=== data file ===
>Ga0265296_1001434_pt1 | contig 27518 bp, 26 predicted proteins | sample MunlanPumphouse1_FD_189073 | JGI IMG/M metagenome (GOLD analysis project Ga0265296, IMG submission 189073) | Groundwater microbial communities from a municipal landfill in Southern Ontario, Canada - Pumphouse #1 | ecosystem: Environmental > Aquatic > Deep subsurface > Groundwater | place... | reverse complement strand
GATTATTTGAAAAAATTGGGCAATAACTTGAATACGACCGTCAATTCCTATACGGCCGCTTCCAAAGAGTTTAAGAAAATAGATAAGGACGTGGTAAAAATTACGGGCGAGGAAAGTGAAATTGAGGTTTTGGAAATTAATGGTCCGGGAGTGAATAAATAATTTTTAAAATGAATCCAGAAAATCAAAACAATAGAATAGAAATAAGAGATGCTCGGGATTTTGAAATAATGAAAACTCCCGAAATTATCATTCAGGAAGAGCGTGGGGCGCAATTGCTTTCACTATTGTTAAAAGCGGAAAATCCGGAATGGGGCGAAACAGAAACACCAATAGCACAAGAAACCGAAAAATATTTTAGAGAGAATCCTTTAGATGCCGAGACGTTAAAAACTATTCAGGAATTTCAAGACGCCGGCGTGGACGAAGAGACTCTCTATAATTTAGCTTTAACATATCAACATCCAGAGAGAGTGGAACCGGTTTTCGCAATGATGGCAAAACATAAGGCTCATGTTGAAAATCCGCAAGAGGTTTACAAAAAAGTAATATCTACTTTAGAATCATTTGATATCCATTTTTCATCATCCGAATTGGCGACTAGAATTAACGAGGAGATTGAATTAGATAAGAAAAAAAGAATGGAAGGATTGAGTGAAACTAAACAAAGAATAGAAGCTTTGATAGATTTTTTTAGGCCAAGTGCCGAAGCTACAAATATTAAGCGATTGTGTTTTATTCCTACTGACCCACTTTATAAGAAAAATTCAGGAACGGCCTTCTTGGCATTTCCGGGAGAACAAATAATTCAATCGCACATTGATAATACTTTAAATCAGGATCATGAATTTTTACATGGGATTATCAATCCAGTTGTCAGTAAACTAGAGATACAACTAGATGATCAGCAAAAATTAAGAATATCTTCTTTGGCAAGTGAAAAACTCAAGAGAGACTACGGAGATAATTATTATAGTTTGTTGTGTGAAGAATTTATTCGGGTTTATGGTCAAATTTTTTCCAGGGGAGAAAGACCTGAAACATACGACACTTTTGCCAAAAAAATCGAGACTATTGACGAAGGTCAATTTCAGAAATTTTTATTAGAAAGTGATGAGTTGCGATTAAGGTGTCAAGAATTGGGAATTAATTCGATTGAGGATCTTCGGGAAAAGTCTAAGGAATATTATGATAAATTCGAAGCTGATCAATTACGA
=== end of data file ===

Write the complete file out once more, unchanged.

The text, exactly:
>Ga0265296_1001434_pt1 | contig 27518 bp, 26 predicted proteins | sample MunlanPumphouse1_FD_189073 | JGI IMG/M metagenome (GOLD analysis project Ga0265296, IMG submission 189073) | Groundwater microbial communities from a municipal landfill in Southern Ontario, Canada - Pumphouse #1 | ecosystem: Environmental > Aquatic > Deep subsurface > Groundwater | place... | reverse complement strand
GATTATTTGAAAAAATTGGGCAATAACTTGAATACGACCGTCAATTCCTATACGGCCGCTTCCAAAGAGTTTAAGAAAATAGATAAGGACGTGGTAAAAATTACGGGCGAGGAAAGTGAAATTGAGGTTTTGGAAATTAATGGTCCGGGAGTGAATAAATAATTTTTAAAATGAATCCAGAAAATCAAAACAATAGAATAGAAATAAGAGATGCTCGGGATTTTGAAATAATGAAAACTCCCGAAATTATCATTCAGGAAGAGCGTGGGGCGCAATTGCTTTCACTATTGTTAAAAGCGGAAAATCCGGAATGGGGCGAAACAGAAACACCAATAGCACAAGAAACCGAAAAATATTTTAGAGAGAATCCTTTAGATGCCGAGACGTTAAAAACTATTCAGGAATTTCAAGACGCCGGCGTGGACGAAGAGACTCTCTATAATTTAGCTTTAACATATCAACATCCAGAGAGAGTGGAACCGGTTTTCGCAATGATGGCAAAACATAAGGCTCATGTTGAAAATCCGCAAGAGGTTTACAAAAAAGTAATATCTACTTTAGAATCATTTGATATCCATTTTTCATCATCCGAATTGGCGACTAGAATTAACGAGGAGATTGAATTAGATAAGAAAAAAAGAATGGAAGGATTGAGTGAAACTAAACAAAGAATAGAAGCTTTGATAGATTTTTTTAGGCCAAGTGCCGAAGCTACAAATATTAAGCGATTGTGTTTTATTCCTACTGACCCACTTTATAAGAAAAATTCAGGAACGGCCTTCTTGGCATTTCCGGGAGAACAAATAATTCAATCGCACATTGATAATACTTTAAATCAGGATCATGAATTTTTACATGGGATTATCAATCCAGTTGTCAGTAAACTAGAGATACAACTAGATGATCAGCAAAAATTAAGAATATCTTCTTTGGCAAGTGAAAAACTCAAGAGAGACTACGGAGATAATTATTATAGTTTGTTGTGTGAAGAATTTATTCGGGTTTATGGTCAAATTTTTTCCAGGGGAGAAAGACCTGAAACATACGACACTTTTGCCAAAAAAATCGAGACTATTGACGAAGGTCAATTTCAGAAATTTTTATTAGAAAGTGATGAGTTGCGATTAAGGTGTCAAGAATTGGGAATTAATTCGATTGAGGATCTTCGGGAAAAGTCTAAGGAATATTATGATAAATTCGAAGCTGATCAATTACGA